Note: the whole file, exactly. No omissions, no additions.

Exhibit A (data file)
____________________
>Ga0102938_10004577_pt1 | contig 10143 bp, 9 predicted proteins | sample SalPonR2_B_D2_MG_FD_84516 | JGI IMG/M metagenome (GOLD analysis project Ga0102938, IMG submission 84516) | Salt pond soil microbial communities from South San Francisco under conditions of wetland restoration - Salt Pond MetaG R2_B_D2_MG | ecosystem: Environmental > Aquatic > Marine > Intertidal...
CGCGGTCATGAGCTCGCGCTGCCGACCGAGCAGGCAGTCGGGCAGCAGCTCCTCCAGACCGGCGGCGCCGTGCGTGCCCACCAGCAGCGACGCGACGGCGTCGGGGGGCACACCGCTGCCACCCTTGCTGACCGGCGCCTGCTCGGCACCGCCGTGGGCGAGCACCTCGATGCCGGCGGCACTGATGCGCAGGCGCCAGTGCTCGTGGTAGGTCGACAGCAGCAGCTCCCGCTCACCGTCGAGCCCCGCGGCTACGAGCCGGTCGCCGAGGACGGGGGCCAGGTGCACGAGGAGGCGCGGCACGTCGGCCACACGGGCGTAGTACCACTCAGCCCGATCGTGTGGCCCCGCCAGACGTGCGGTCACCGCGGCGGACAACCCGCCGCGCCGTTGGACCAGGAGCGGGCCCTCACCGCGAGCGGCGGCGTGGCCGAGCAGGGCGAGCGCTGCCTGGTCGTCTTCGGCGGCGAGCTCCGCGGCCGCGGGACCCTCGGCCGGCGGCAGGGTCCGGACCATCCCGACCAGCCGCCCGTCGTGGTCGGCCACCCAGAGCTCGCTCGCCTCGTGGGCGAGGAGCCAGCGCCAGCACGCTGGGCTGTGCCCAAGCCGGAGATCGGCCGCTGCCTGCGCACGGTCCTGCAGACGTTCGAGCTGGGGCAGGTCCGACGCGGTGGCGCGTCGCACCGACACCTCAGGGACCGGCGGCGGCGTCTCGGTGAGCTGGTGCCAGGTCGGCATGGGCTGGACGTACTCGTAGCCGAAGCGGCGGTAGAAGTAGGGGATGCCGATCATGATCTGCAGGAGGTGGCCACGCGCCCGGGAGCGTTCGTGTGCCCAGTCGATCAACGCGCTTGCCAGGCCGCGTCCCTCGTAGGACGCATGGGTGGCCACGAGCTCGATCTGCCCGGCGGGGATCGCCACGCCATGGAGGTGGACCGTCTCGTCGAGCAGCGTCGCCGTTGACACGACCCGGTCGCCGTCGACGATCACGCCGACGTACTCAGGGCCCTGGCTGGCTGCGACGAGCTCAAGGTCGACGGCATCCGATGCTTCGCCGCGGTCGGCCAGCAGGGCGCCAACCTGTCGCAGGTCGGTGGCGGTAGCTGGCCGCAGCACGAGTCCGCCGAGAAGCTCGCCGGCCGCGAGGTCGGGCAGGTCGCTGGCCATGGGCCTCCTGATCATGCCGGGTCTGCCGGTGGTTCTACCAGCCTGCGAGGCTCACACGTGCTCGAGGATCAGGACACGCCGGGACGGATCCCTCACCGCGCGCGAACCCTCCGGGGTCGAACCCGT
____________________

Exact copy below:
>Ga0102938_10004577_pt1 | contig 10143 bp, 9 predicted proteins | sample SalPonR2_B_D2_MG_FD_84516 | JGI IMG/M metagenome (GOLD analysis project Ga0102938, IMG submission 84516) | Salt pond soil microbial communities from South San Francisco under conditions of wetland restoration - Salt Pond MetaG R2_B_D2_MG | ecosystem: Environmental > Aquatic > Marine > Intertidal...
CGCGGTCATGAGCTCGCGCTGCCGACCGAGCAGGCAGTCGGGCAGCAGCTCCTCCAGACCGGCGGCGCCGTGCGTGCCCACCAGCAGCGACGCGACGGCGTCGGGGGGCACACCGCTGCCACCCTTGCTGACCGGCGCCTGCTCGGCACCGCCGTGGGCGAGCACCTCGATGCCGGCGGCACTGATGCGCAGGCGCCAGTGCTCGTGGTAGGTCGACAGCAGCAGCTCCCGCTCACCGTCGAGCCCCGCGGCTACGAGCCGGTCGCCGAGGACGGGGGCCAGGTGCACGAGGAGGCGCGGCACGTCGGCCACACGGGCGTAGTACCACTCAGCCCGATCGTGTGGCCCCGCCAGACGTGCGGTCACCGCGGCGGACAACCCGCCGCGCCGTTGGACCAGGAGCGGGCCCTCACCGCGAGCGGCGGCGTGGCCGAGCAGGGCGAGCGCTGCCTGGTCGTCTTCGGCGGCGAGCTCCGCGGCCGCGGGACCCTCGGCCGGCGGCAGGGTCCGGACCATCCCGACCAGCCGCCCGTCGTGGTCGGCCACCCAGAGCTCGCTCGCCTCGTGGGCGAGGAGCCAGCGCCAGCACGCTGGGCTGTGCCCAAGCCGGAGATCGGCCGCTGCCTGCGCACGGTCCTGCAGACGTTCGAGCTGGGGCAGGTCCGACGCGGTGGCGCGTCGCACCGACACCTCAGGGACCGGCGGCGGCGTCTCGGTGAGCTGGTGCCAGGTCGGCATGGGCTGGACGTACTCGTAGCCGAAGCGGCGGTAGAAGTAGGGGATGCCGATCATGATCTGCAGGAGGTGGCCACGCGCCCGGGAGCGTTCGTGTGCCCAGTCGATCAACGCGCTTGCCAGGCCGCGTCCCTCGTAGGACGCATGGGTGGCCACGAGCTCGATCTGCCCGGCGGGGATCGCCACGCCATGGAGGTGGACCGTCTCGTCGAGCAGCGTCGCCGTTGACACGACCCGGTCGCCGTCGACGATCACGCCGACGTACTCAGGGCCCTGGCTGGCTGCGACGAGCTCAAGGTCGACGGCATCCGATGCTTCGCCGCGGTCGGCCAGCAGGGCGCCAACCTGTCGCAGGTCGGTGGCGGTAGCTGGCCGCAGCACGAGTCCGCCGAGAAGCTCGCCGGCCGCGAGGTCGGGCAGGTCGCTGGCCATGGGCCTCCTGATCATGCCGGGTCTGCCGGTGGTTCTACCAGCCTGCGAGGCTCACACGTGCTCGAGGATCAGGACACGCCGGGACGGATCCCTCACCGCGCGCGAACCCTCCGGGGTCGAACCCGT